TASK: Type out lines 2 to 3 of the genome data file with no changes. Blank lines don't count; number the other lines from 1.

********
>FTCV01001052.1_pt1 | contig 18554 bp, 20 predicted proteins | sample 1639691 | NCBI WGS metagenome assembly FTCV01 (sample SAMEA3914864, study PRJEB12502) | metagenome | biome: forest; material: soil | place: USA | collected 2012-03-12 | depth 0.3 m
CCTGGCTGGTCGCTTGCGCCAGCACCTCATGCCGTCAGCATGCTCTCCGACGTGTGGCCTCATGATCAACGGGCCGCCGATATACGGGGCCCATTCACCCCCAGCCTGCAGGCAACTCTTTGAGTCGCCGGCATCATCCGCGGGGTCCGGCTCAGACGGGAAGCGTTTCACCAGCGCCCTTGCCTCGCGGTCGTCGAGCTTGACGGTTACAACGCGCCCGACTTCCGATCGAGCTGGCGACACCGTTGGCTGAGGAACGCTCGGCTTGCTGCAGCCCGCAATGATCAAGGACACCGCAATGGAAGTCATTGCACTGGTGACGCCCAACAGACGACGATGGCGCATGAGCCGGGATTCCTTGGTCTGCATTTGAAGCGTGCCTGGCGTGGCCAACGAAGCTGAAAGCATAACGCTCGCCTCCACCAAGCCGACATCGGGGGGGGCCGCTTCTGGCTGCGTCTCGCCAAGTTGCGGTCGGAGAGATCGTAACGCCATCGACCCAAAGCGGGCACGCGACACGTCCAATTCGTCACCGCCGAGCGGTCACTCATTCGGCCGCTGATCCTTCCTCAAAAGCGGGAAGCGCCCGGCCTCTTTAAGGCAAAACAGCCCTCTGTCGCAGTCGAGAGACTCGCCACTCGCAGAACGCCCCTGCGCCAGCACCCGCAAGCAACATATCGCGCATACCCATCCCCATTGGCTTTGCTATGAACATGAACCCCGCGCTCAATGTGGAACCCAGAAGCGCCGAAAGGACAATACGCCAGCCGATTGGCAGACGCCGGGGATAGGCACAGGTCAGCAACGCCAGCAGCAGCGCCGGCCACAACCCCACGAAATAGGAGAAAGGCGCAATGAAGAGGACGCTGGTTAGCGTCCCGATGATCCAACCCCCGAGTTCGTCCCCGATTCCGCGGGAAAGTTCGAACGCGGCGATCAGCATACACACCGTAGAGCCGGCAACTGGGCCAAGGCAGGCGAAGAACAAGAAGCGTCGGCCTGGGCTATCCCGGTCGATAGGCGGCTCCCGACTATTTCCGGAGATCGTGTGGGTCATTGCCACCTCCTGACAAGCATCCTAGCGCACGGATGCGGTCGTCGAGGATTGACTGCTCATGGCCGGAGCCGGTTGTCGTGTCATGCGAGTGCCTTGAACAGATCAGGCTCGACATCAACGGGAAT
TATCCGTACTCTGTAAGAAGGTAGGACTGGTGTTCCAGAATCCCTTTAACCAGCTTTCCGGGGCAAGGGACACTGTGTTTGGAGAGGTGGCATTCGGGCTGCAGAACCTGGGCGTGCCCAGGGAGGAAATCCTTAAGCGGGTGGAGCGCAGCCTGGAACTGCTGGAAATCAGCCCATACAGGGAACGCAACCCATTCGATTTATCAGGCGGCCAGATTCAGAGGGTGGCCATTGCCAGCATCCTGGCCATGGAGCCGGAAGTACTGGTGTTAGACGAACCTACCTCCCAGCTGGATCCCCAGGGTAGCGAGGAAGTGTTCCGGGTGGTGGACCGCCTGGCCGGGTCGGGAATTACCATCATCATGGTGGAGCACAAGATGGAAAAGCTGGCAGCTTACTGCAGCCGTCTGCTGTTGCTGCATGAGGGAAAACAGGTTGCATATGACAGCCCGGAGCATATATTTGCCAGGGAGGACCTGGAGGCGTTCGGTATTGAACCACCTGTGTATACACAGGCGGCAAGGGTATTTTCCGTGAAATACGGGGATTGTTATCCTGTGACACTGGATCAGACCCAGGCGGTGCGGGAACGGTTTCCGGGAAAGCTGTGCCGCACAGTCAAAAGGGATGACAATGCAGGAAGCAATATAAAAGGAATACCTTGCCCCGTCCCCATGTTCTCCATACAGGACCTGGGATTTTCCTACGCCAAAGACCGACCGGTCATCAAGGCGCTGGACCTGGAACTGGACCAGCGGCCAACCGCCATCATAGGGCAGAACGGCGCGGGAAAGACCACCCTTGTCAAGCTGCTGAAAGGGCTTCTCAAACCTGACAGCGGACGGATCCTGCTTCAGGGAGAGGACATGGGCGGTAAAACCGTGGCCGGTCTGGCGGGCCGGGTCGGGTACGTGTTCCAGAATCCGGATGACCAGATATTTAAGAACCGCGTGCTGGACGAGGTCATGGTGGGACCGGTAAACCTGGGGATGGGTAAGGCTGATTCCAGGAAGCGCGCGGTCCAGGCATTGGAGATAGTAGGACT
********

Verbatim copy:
CCTGGCTGGTCGCTTGCGCCAGCACCTCATGCCGTCAGCATGCTCTCCGACGTGTGGCCTCATGATCAACGGGCCGCCGATATACGGGGCCCATTCACCCCCAGCCTGCAGGCAACTCTTTGAGTCGCCGGCATCATCCGCGGGGTCCGGCTCAGACGGGAAGCGTTTCACCAGCGCCCTTGCCTCGCGGTCGTCGAGCTTGACGGTTACAACGCGCCCGACTTCCGATCGAGCTGGCGACACCGTTGGCTGAGGAACGCTCGGCTTGCTGCAGCCCGCAATGATCAAGGACACCGCAATGGAAGTCATTGCACTGGTGACGCCCAACAGACGACGATGGCGCATGAGCCGGGATTCCTTGGTCTGCATTTGAAGCGTGCCTGGCGTGGCCAACGAAGCTGAAAGCATAACGCTCGCCTCCACCAAGCCGACATCGGGGGGGGCCGCTTCTGGCTGCGTCTCGCCAAGTTGCGGTCGGAGAGATCGTAACGCCATCGACCCAAAGCGGGCACGCGACACGTCCAATTCGTCACCGCCGAGCGGTCACTCATTCGGCCGCTGATCCTTCCTCAAAAGCGGGAAGCGCCCGGCCTCTTTAAGGCAAAACAGCCCTCTGTCGCAGTCGAGAGACTCGCCACTCGCAGAACGCCCCTGCGCCAGCACCCGCAAGCAACATATCGCGCATACCCATCCCCATTGGCTTTGCTATGAACATGAACCCCGCGCTCAATGTGGAACCCAGAAGCGCCGAAAGGACAATACGCCAGCCGATTGGCAGACGCCGGGGATAGGCACAGGTCAGCAACGCCAGCAGCAGCGCCGGCCACAACCCCACGAAATAGGAGAAAGGCGCAATGAAGAGGACGCTGGTTAGCGTCCCGATGATCCAACCCCCGAGTTCGTCCCCGATTCCGCGGGAAAGTTCGAACGCGGCGATCAGCATACACACCGTAGAGCCGGCAACTGGGCCAAGGCAGGCGAAGAACAAGAAGCGTCGGCCTGGGCTATCCCGGTCGATAGGCGGCTCCCGACTATTTCCGGAGATCGTGTGGGTCATTGCCACCTCCTGACAAGCATCCTAGCGCACGGATGCGGTCGTCGAGGATTGACTGCTCATGGCCGGAGCCGGTTGTCGTGTCATGCGAGTGCCTTGAACAGATCAGGCTCGACATCAACGGGAAT
TATCCGTACTCTGTAAGAAGGTAGGACTGGTGTTCCAGAATCCCTTTAACCAGCTTTCCGGGGCAAGGGACACTGTGTTTGGAGAGGTGGCATTCGGGCTGCAGAACCTGGGCGTGCCCAGGGAGGAAATCCTTAAGCGGGTGGAGCGCAGCCTGGAACTGCTGGAAATCAGCCCATACAGGGAACGCAACCCATTCGATTTATCAGGCGGCCAGATTCAGAGGGTGGCCATTGCCAGCATCCTGGCCATGGAGCCGGAAGTACTGGTGTTAGACGAACCTACCTCCCAGCTGGATCCCCAGGGTAGCGAGGAAGTGTTCCGGGTGGTGGACCGCCTGGCCGGGTCGGGAATTACCATCATCATGGTGGAGCACAAGATGGAAAAGCTGGCAGCTTACTGCAGCCGTCTGCTGTTGCTGCATGAGGGAAAACAGGTTGCATATGACAGCCCGGAGCATATATTTGCCAGGGAGGACCTGGAGGCGTTCGGTATTGAACCACCTGTGTATACACAGGCGGCAAGGGTATTTTCCGTGAAATACGGGGATTGTTATCCTGTGACACTGGATCAGACCCAGGCGGTGCGGGAACGGTTTCCGGGAAAGCTGTGCCGCACAGTCAAAAGGGATGACAATGCAGGAAGCAATATAAAAGGAATACCTTGCCCCGTCCCCATGTTCTCCATACAGGACCTGGGATTTTCCTACGCCAAAGACCGACCGGTCATCAAGGCGCTGGACCTGGAACTGGACCAGCGGCCAACCGCCATCATAGGGCAGAACGGCGCGGGAAAGACCACCCTTGTCAAGCTGCTGAAAGGGCTTCTCAAACCTGACAGCGGACGGATCCTGCTTCAGGGAGAGGACATGGGCGGTAAAACCGTGGCCGGTCTGGCGGGCCGGGTCGGGTACGTGTTCCAGAATCCGGATGACCAGATATTTAAGAACCGCGTGCTGGACGAGGTCATGGTGGGACCGGTAAACCTGGGGATGGGTAAGGCTGATTCCAGGAAGCGCGCGGTCCAGGCATTGGAGATAGTAGGACT